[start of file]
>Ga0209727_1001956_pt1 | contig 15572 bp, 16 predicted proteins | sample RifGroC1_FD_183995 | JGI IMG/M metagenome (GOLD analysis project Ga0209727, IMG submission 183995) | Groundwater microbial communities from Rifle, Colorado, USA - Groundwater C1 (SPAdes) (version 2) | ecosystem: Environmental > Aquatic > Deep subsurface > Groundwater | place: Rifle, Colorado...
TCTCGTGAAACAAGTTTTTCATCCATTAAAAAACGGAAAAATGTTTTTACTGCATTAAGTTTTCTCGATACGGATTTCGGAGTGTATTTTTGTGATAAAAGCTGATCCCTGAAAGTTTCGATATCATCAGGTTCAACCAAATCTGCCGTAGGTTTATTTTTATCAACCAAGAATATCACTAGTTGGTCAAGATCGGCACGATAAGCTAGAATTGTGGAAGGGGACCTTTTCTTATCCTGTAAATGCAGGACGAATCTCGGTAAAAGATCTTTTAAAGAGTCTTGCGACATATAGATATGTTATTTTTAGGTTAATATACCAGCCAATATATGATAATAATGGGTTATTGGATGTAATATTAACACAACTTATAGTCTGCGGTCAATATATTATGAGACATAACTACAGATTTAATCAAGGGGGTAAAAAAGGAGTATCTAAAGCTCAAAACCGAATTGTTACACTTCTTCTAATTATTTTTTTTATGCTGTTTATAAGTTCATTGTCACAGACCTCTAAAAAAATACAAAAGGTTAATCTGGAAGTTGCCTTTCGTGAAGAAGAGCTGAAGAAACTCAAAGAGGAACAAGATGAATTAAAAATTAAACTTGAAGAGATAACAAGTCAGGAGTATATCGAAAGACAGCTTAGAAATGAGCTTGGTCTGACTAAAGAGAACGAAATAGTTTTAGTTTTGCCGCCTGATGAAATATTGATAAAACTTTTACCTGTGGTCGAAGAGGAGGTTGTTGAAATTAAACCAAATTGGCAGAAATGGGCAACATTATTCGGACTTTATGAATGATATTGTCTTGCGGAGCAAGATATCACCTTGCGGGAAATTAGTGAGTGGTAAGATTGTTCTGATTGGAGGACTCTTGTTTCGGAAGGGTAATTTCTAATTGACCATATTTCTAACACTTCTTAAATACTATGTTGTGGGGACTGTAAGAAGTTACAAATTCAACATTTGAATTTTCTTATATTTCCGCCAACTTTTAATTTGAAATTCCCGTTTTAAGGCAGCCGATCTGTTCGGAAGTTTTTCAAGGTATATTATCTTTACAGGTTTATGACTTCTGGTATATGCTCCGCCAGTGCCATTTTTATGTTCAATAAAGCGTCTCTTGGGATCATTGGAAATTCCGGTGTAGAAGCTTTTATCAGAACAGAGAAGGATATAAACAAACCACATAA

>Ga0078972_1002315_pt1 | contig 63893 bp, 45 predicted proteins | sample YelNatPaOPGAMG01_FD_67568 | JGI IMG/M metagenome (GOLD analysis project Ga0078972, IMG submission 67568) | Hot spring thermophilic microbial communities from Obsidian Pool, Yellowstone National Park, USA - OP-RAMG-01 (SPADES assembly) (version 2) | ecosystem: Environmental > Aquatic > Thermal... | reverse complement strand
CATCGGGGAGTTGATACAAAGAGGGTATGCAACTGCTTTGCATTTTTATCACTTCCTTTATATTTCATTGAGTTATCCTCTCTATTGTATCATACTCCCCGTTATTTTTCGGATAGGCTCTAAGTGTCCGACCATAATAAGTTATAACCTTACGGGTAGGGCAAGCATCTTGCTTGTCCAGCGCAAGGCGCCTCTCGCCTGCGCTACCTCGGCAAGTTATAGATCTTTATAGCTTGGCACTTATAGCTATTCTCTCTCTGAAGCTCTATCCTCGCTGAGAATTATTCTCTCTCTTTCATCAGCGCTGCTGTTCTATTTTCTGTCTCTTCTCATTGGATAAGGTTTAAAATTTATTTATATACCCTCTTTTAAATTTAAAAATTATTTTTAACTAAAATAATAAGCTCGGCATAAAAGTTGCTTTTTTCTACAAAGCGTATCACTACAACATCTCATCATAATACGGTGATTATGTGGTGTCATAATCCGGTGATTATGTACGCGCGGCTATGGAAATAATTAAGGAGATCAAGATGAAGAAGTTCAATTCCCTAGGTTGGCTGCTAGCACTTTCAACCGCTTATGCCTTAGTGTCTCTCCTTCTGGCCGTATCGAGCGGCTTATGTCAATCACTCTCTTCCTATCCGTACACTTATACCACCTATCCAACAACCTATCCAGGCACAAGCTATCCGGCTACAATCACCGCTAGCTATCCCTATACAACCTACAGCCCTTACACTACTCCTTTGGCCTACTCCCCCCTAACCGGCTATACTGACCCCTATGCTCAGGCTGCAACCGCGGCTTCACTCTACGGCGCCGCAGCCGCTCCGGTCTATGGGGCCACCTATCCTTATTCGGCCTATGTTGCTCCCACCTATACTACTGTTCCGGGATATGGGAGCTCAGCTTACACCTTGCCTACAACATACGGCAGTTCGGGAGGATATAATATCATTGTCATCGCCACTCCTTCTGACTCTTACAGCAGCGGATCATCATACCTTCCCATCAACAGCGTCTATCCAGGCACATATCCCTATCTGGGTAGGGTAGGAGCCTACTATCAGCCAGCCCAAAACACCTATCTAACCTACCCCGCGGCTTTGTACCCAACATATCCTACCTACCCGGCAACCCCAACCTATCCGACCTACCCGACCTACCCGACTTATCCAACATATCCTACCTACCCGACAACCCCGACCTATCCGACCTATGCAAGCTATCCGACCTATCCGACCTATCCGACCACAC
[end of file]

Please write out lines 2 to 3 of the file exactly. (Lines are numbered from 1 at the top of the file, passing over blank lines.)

TCTCGTGAAACAAGTTTTTCATCCATTAAAAAACGGAAAAATGTTTTTACTGCATTAAGTTTTCTCGATACGGATTTCGGAGTGTATTTTTGTGATAAAAGCTGATCCCTGAAAGTTTCGATATCATCAGGTTCAACCAAATCTGCCGTAGGTTTATTTTTATCAACCAAGAATATCACTAGTTGGTCAAGATCGGCACGATAAGCTAGAATTGTGGAAGGGGACCTTTTCTTATCCTGTAAATGCAGGACGAATCTCGGTAAAAGATCTTTTAAAGAGTCTTGCGACATATAGATATGTTATTTTTAGGTTAATATACCAGCCAATATATGATAATAATGGGTTATTGGATGTAATATTAACACAACTTATAGTCTGCGGTCAATATATTATGAGACATAACTACAGATTTAATCAAGGGGGTAAAAAAGGAGTATCTAAAGCTCAAAACCGAATTGTTACACTTCTTCTAATTATTTTTTTTATGCTGTTTATAAGTTCATTGTCACAGACCTCTAAAAAAATACAAAAGGTTAATCTGGAAGTTGCCTTTCGTGAAGAAGAGCTGAAGAAACTCAAAGAGGAACAAGATGAATTAAAAATTAAACTTGAAGAGATAACAAGTCAGGAGTATATCGAAAGACAGCTTAGAAATGAGCTTGGTCTGACTAAAGAGAACGAAATAGTTTTAGTTTTGCCGCCTGATGAAATATTGATAAAACTTTTACCTGTGGTCGAAGAGGAGGTTGTTGAAATTAAACCAAATTGGCAGAAATGGGCAACATTATTCGGACTTTATGAATGATATTGTCTTGCGGAGCAAGATATCACCTTGCGGGAAATTAGTGAGTGGTAAGATTGTTCTGATTGGAGGACTCTTGTTTCGGAAGGGTAATTTCTAATTGACCATATTTCTAACACTTCTTAAATACTATGTTGTGGGGACTGTAAGAAGTTACAAATTCAACATTTGAATTTTCTTATATTTCCGCCAACTTTTAATTTGAAATTCCCGTTTTAAGGCAGCCGATCTGTTCGGAAGTTTTTCAAGGTATATTATCTTTACAGGTTTATGACTTCTGGTATATGCTCCGCCAGTGCCATTTTTATGTTCAATAAAGCGTCTCTTGGGATCATTGGAAATTCCGGTGTAGAAGCTTTTATCAGAACAGAGAAGGATATAAACAAACCACATAA

>Ga0078972_1002315_pt1 | contig 63893 bp, 45 predicted proteins | sample YelNatPaOPGAMG01_FD_67568 | JGI IMG/M metagenome (GOLD analysis project Ga0078972, IMG submission 67568) | Hot spring thermophilic microbial communities from Obsidian Pool, Yellowstone National Park, USA - OP-RAMG-01 (SPADES assembly) (version 2) | ecosystem: Environmental > Aquatic > Thermal... | reverse complement strand